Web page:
A sedentary lifestyle with little exercise is often related to various health problems, including high blood pressure. If you have been diagnosed with hypertension, find out how regular exercise can improve your blood pressure and overall health.
Importance of Aerobic Activity for Hypertension
For most people, when they become more physically active, they lower their blood pressure an average of ten mm Hg, or millimeters of mercury. To many, this amount may mean the difference between needing to take a blood pressure medication or not. The type of exercise that is needed to reduce hypertension is aerobic exercise.
Aerobic activity is very effective exercise for hypertension. According to the Mayo Clinic and the American Heart Association, regular exercise is vital to fighting hypertension, and aerobic activity should be included. Aerobic exercise is actually the easiest type of exercise and the most beneficial to your health. In addition to lowering blood pressure, it strengthens your lungs and heart, helps the immune system and maintains healthy body cells. Aerobic exercise also helps to control or prevent many diseases.
What is aerobic activity? Aerobic exercise is any physical activity that increases both your heart and breathing rates. Cardio exercise is also aerobic activity. The activity should require effort on your part and should be done 3-5 times a week for a minimum of 30 minutes. An activity or exercise that is aerobic allows your body to supply and replenish the oxygen used by the muscles during the activity.
Sample Exercises for Hypertension
Aerobic exercise can be accomplished in many different ways. Several excellent methods include these exercises:
- Walking: Both leisure strolls and power walking are beneficial.
- Biking: Biking can provide a good workout for the core and leg muscles.
- Swimming: This is a good no impact exercise for people with joint problems or anyone new to exercise. It provides a total body workout.
- Jogging: Jogging provides an effective cardio workout and burns more calories than walking. If you are a beginner, start jogging slowly and work your way up to a faster pace. Read Beginner Jogging for guidance.
- Dancing: Taking a dance class like jazzercise or simply dancing the night away at a club can also burn calories and give you an aerobic workout.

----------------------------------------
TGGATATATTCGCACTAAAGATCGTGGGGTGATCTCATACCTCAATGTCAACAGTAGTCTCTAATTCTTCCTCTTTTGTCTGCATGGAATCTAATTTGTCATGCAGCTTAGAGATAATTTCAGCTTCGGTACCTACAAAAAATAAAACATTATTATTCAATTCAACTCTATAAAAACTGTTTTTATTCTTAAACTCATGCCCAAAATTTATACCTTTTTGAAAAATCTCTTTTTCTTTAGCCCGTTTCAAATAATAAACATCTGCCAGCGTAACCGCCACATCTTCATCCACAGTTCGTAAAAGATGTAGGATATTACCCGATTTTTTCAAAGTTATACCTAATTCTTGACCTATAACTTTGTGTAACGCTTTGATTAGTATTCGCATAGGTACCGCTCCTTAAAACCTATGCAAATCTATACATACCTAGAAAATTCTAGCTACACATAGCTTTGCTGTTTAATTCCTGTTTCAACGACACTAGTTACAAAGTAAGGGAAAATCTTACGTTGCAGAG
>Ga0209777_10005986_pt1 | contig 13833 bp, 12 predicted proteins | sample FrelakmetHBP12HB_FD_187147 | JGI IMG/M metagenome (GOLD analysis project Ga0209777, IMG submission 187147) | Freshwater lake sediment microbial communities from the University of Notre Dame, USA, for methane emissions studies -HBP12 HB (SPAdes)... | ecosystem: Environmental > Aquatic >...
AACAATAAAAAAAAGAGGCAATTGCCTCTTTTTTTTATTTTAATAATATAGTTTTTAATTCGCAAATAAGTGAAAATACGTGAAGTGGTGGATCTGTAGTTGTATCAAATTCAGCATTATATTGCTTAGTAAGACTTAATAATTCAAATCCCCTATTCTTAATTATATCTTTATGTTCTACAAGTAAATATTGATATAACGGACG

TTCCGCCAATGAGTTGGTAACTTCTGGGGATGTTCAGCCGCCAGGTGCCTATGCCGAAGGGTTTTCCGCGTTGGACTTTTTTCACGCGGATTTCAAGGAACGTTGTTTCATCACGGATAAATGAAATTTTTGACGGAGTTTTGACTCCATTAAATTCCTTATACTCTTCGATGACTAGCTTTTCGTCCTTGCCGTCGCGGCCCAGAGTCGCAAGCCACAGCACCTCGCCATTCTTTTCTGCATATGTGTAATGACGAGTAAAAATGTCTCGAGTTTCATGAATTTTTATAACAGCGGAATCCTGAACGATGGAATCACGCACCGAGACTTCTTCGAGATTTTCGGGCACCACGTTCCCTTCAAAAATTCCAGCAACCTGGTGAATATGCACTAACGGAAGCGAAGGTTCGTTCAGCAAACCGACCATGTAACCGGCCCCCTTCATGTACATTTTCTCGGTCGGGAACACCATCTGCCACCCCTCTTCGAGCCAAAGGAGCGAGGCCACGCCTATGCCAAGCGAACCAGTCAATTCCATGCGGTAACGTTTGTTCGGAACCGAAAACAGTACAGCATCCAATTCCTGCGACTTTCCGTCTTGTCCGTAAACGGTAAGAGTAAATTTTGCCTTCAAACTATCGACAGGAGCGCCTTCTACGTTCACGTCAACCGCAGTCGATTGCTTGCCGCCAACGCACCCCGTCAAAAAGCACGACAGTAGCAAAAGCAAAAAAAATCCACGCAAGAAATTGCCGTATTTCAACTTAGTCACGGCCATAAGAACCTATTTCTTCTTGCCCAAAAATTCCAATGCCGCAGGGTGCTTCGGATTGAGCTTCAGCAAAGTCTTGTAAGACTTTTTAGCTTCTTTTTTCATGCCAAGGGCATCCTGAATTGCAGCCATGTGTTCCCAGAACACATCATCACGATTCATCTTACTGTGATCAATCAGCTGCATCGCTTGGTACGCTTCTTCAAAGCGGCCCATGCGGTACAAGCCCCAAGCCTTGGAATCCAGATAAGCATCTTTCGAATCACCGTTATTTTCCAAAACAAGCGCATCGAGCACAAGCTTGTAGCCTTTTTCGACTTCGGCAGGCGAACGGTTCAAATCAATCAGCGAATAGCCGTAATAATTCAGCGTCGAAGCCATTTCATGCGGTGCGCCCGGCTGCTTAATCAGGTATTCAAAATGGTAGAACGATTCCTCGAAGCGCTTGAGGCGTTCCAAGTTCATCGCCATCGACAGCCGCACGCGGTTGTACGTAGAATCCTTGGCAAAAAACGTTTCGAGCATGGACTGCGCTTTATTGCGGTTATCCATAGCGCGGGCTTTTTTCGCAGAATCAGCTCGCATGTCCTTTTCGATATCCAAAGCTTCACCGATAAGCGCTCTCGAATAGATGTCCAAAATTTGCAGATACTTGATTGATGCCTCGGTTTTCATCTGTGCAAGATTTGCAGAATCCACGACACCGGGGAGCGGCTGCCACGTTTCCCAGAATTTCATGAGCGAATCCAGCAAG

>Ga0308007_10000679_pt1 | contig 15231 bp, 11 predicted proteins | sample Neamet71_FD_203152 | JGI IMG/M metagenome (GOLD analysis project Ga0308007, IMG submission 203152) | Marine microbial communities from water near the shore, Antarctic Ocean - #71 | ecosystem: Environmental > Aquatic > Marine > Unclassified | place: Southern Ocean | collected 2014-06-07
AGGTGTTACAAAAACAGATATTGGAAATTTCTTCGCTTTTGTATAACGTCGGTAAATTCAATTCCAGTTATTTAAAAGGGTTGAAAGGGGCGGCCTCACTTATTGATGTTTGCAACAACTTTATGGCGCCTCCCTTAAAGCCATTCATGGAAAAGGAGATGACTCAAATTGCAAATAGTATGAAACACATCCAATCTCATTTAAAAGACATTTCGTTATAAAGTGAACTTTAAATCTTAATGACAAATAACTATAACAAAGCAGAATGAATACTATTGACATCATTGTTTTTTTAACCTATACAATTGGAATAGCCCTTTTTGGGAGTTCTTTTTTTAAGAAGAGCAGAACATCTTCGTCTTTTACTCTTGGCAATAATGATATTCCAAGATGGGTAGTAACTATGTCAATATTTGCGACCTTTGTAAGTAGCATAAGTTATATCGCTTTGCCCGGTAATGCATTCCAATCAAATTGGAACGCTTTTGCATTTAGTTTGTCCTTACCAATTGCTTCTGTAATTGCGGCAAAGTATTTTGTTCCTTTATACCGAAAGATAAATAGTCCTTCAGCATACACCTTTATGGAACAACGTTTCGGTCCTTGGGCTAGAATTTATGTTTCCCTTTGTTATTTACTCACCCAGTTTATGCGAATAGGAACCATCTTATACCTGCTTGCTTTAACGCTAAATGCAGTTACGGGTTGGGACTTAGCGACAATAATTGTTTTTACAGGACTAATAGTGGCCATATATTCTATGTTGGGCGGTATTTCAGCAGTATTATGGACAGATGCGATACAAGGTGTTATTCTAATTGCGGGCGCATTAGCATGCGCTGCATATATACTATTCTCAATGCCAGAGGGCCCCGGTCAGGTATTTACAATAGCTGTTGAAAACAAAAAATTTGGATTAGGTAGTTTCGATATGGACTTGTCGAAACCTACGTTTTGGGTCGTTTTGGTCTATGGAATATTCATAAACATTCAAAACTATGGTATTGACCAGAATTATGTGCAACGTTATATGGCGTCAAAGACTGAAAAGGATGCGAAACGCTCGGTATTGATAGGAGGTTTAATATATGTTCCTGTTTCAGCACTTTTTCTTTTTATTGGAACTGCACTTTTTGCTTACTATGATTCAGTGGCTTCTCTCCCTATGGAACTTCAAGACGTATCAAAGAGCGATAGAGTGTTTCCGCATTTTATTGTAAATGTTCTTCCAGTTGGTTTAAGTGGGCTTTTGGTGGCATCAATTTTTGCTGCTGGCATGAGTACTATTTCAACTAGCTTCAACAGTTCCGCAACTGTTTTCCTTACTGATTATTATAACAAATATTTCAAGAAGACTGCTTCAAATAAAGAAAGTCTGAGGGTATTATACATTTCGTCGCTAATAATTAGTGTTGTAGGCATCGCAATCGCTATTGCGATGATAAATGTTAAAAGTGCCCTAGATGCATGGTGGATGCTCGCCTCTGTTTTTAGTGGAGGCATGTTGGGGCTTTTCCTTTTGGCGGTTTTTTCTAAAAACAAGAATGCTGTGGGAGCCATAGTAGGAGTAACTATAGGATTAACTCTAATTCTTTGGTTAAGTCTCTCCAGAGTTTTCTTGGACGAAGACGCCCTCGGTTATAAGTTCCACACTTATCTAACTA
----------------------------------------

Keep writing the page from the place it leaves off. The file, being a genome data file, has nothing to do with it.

- Rollerblading: Rollerblading is a fun way to get your heart pumping and exercising both your upper and lower body simultaneously.
Some household chores also count as mild to moderate aerobic activity. You can fit in some exercise and take care of your home all at once with these tasks:
- Sweeping and mopping the floor
- Cleaning the yard by raking leaves or old grass
- Polishing a wood floor
- Scrubbing a tub, shower stall or floors
- Mowing the lawn
There are also many types of exercise equipment that can be used for aerobic exercise. This type of equipment comes in many different price ranges. Appropriate equipment includes:
- Stationary bikes
- Stair steppers
- Rowing machines
- Elliptical machines
Warm Up and Cool Down
Remember to begin an exercise routine gradually and work your way up. For example, exercise for 15 minutes daily the first week and then increase your workout to 30 minutes daily the next week. Read Beginner Exercise Routine for more guidance and some beginner workout recommendations.
It is important to always begin your exercise session with a warm up that lasts from five to ten minutes. Your warm up is important for loosening your muscles and preparing your body and mind for the exercise session. Your warm up could be a slower version of your actual exercise activity, for example - walk before you jog. Your warm up also needs to include stretching. A general guide is to spend half of your warm up time on each activity. Do your choice of aerobic activity for about 30 minutes. It is important to maintain the intensity of the activity throughout the session.
Your cool down time begins as you slowly decrease the intensity of the aerobic activity. Then spend the last five minutes repeating your stretches as you finish your cool down period.
Check With Your Doctor
Everyone should consult with their doctor before starting a new exercise program, especially if you have high blood pressure. It is a good idea to check with your doctor to make sure the exercise program is right for you. This is especially important if you fall into certain groups that are at higher risk. Hypertension is a chronic health condition. People with high blood pressure are already at high risk, but other factors that raise this risk even higher include:
- You are more than 20 pounds overweight or obese.
- You are a smoker.
- In addition to high blood pressure, you have an additional chronic health condition.
- You have experienced a heart attack or have a heart condition.
- There is a family history of problems that are heart related before the age of 55.
- You experience chest pain with exertion.
- You experience dizziness with any exertion.
- You are male aged 40 or over.
- You are female age 50 or over.
- You take prescription medication.
- You have not been to the doctor in a few years and do not know the current status of your health.
Exercise Can Reduce High Blood Pressure
Exercise is key to good overall health. With regular aerobic exercise, you can reduce your high blood pressure, but it is also important to maintain a healthy diet and lifestyle for optimum health.